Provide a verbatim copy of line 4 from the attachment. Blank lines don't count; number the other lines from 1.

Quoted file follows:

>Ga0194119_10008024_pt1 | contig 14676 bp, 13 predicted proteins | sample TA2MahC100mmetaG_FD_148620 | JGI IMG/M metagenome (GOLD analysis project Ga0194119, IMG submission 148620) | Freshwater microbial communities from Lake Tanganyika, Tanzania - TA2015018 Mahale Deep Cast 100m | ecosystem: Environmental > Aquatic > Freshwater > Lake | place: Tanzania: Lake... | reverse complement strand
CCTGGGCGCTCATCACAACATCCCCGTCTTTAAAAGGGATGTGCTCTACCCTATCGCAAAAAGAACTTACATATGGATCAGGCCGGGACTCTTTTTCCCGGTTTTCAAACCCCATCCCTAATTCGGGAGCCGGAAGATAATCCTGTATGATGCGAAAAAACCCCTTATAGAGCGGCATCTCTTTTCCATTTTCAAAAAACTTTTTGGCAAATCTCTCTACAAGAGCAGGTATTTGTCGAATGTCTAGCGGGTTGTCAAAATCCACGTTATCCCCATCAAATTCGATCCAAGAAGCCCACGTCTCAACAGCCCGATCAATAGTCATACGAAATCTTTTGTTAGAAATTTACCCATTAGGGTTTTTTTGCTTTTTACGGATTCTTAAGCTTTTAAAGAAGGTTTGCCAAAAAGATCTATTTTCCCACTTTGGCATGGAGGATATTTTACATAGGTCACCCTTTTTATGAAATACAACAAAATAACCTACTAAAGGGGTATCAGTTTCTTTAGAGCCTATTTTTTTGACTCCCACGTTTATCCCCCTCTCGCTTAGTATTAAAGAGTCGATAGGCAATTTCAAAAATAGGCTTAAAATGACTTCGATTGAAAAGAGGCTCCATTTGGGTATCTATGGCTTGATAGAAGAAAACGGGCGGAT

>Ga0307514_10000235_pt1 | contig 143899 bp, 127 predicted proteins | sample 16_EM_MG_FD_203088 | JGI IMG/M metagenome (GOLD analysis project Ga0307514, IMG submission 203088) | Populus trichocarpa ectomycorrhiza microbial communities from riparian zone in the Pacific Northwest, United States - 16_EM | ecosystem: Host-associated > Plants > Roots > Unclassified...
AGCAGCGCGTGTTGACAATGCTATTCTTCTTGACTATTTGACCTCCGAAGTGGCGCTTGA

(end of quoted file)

AGCAGCGCGTGTTGACAATGCTATTCTTCTTGACTATTTGACCTCCGAAGTGGCGCTTGA